|THE HELP THAT HARMS.|
THE analogies between the life of an individual and that other organism which we call civilized society are as interesting as for any other reason because of their inexhaustible and ever-fresh variety. The wants, the blunders, the growth, the perils of the individual are matched at every step by those other wants and dangers and developments which rise in complexity and in variety as the individual and the social organism rise in intelligence, in numbers, and in wealth. It ought to interest us, if it never has, to consider from how much that is mischievous and dangerous we should be delivered if we could revert from the civilized to the savage state; and it is undoubtedly true that serious minds have sometimes been tempted to question whether civilization is quite worth all that it has cost us in its manifold departures from a simple and more primitive condition.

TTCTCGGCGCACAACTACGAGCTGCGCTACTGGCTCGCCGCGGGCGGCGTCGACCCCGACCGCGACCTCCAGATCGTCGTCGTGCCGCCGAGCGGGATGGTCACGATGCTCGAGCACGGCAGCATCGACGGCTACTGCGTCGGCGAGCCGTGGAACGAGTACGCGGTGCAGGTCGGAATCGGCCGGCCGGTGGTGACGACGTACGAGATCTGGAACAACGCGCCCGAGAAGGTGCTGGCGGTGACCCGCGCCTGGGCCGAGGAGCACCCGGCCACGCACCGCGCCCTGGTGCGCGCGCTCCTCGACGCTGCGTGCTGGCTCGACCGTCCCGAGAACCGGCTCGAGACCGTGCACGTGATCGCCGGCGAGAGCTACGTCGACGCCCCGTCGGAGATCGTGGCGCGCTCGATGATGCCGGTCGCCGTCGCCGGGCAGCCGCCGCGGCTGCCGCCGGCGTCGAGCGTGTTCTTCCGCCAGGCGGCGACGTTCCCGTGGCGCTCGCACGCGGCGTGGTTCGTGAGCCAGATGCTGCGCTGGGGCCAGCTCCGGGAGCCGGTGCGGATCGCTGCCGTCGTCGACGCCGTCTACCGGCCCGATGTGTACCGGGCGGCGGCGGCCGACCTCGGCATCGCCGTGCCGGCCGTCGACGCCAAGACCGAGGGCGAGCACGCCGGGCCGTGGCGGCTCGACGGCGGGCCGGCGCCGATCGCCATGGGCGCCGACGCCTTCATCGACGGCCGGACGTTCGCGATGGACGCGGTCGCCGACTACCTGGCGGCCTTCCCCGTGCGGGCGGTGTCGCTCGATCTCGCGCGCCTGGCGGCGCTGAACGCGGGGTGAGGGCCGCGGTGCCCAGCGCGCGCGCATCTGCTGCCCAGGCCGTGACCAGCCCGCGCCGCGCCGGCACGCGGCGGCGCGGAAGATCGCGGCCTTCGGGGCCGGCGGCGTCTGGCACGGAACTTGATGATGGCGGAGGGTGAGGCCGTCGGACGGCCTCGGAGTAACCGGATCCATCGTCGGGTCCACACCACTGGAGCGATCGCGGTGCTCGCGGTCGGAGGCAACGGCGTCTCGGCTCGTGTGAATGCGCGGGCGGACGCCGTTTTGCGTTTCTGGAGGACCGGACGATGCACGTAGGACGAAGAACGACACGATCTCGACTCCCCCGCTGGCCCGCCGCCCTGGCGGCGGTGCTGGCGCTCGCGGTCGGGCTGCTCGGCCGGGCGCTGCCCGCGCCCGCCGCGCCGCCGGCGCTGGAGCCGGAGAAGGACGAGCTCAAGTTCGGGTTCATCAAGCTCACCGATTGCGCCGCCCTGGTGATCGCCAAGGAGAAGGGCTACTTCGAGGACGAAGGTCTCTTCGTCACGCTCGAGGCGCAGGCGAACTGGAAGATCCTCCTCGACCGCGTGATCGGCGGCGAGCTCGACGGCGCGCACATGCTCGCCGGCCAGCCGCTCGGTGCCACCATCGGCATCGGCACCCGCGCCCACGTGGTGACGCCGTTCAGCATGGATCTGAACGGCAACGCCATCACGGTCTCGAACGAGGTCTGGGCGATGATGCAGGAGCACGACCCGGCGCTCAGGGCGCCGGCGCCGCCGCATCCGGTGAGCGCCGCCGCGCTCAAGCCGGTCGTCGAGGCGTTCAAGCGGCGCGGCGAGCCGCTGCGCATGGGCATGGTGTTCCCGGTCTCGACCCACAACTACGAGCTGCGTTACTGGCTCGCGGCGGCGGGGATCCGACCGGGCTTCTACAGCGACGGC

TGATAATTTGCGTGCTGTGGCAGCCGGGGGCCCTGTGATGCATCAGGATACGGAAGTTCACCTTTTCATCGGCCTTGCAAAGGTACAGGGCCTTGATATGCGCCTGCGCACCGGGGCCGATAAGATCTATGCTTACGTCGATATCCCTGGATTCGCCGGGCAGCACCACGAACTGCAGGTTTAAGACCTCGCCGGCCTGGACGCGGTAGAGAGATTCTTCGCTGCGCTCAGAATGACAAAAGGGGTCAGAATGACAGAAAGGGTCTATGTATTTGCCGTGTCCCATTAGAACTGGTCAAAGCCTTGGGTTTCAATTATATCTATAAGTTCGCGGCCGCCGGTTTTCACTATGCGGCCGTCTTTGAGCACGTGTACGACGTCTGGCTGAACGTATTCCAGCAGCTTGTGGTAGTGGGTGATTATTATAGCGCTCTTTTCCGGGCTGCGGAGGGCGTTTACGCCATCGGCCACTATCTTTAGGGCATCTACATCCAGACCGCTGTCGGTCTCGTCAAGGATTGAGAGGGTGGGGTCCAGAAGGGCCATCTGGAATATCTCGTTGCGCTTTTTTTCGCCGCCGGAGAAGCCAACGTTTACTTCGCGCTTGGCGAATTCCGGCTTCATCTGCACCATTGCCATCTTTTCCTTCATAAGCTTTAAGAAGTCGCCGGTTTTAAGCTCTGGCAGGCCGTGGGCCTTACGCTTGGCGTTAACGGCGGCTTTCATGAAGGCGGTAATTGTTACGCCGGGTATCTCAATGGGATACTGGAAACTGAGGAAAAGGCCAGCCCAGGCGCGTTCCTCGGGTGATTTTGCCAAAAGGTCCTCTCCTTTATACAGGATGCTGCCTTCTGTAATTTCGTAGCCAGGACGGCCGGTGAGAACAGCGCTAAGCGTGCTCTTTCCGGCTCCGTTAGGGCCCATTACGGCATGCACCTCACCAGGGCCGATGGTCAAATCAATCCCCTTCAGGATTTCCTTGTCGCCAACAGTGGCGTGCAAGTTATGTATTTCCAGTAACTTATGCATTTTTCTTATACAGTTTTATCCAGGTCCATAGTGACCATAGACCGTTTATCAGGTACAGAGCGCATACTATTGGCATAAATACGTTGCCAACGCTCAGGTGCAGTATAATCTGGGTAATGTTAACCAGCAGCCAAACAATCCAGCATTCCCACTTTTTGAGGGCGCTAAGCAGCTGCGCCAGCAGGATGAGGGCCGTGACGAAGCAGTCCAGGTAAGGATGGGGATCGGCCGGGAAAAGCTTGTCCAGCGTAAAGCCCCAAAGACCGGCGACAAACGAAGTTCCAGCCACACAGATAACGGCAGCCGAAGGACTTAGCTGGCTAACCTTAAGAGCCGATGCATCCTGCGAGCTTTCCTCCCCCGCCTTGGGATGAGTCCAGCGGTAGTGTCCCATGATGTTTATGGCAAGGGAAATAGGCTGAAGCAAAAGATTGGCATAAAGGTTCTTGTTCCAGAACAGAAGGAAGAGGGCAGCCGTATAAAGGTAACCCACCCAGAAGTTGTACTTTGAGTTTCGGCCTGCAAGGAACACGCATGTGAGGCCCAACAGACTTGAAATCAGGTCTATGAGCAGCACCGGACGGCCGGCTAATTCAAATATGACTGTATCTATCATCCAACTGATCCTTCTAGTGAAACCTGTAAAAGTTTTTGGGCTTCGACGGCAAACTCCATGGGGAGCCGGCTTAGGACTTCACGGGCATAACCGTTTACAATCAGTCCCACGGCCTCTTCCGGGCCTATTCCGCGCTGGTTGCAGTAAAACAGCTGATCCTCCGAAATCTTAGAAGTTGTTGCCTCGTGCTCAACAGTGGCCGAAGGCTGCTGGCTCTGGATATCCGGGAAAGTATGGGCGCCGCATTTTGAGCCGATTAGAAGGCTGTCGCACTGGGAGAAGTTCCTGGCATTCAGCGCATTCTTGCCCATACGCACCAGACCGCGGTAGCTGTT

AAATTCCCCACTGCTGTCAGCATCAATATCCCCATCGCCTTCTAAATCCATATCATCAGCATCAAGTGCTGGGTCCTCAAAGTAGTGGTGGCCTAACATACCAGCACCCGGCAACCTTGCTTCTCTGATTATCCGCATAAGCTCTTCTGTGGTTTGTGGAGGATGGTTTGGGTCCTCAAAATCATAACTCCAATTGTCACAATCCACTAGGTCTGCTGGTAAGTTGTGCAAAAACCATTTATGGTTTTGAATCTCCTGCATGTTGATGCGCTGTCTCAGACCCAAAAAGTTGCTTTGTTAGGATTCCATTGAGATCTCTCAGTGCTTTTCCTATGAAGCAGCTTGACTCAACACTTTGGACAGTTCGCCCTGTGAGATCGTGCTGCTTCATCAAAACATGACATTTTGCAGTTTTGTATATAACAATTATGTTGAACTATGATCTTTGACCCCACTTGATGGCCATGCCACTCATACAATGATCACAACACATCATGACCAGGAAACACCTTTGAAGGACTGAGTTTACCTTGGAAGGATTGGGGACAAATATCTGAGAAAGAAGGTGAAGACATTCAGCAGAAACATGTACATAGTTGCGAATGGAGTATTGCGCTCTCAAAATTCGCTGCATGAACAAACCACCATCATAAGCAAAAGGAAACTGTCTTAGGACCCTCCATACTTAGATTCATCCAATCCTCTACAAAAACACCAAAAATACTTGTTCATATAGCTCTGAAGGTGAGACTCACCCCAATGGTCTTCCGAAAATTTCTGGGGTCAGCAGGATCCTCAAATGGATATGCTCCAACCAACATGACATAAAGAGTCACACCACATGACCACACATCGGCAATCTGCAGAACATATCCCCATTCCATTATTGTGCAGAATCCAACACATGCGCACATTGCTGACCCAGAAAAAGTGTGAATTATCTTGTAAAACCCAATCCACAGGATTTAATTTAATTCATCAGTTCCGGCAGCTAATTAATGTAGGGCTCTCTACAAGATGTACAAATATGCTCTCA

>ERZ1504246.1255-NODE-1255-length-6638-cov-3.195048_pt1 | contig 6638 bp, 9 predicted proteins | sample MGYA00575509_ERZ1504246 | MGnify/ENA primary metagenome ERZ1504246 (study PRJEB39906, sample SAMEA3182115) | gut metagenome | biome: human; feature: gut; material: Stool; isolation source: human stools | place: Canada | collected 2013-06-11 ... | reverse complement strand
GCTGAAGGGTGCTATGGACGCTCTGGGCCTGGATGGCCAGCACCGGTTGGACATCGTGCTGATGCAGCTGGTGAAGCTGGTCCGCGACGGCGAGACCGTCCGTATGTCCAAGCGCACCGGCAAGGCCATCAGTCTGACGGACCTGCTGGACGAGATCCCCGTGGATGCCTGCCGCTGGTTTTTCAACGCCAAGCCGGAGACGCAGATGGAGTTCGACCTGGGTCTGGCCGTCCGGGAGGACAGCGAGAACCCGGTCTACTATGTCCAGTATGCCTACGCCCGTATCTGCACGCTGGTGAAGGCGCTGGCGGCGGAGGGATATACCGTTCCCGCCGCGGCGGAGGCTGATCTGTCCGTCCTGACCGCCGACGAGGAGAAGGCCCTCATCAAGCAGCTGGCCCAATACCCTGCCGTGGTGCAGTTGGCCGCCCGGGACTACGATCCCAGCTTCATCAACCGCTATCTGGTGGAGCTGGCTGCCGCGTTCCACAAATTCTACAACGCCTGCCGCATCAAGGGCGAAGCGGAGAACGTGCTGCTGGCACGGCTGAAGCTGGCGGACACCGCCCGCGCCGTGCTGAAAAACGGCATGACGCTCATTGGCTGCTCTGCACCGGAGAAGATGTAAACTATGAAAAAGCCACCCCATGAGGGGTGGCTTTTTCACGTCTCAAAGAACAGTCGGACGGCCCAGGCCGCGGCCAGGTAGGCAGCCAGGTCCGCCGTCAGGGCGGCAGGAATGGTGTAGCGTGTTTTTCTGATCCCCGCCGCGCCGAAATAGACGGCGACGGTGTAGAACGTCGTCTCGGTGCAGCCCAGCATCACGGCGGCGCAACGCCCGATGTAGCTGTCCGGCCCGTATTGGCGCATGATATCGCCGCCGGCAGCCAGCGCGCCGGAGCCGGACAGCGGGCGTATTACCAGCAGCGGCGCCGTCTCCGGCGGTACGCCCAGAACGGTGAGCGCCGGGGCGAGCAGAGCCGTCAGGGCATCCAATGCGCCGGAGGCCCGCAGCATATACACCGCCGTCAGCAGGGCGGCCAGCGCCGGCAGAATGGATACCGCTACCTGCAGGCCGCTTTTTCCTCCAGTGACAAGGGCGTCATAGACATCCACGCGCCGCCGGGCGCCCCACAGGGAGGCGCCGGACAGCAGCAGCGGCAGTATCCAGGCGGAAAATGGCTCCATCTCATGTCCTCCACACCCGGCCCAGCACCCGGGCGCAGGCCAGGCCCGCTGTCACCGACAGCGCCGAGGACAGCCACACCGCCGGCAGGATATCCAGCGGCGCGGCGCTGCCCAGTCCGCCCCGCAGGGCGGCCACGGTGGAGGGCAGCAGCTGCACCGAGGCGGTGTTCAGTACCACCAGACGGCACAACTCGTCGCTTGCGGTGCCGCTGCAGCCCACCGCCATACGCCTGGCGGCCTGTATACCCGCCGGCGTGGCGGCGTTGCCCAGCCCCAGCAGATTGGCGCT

Such a question may, at any rate, not unnaturally arise when we ask ourselves the question. What, on the whole, is the influence upon manhood—by which I mean, here and for my present purpose, the qualities that make courage, self-reliance, self-respect, industry, initiative—in fact, those independent and aggressive characteristics by which great races, like great men, have climbed up out of earlier obscurity and inferiority into power, leadership, and distinction; what is the influence upon these of conditions which tend, apparently by an inevitable law, to beget or to encourage indolence, inertia, parasitic dependence?
One can not but be moved to such a question by either of two papers which have recently appeared in these pages: I mean that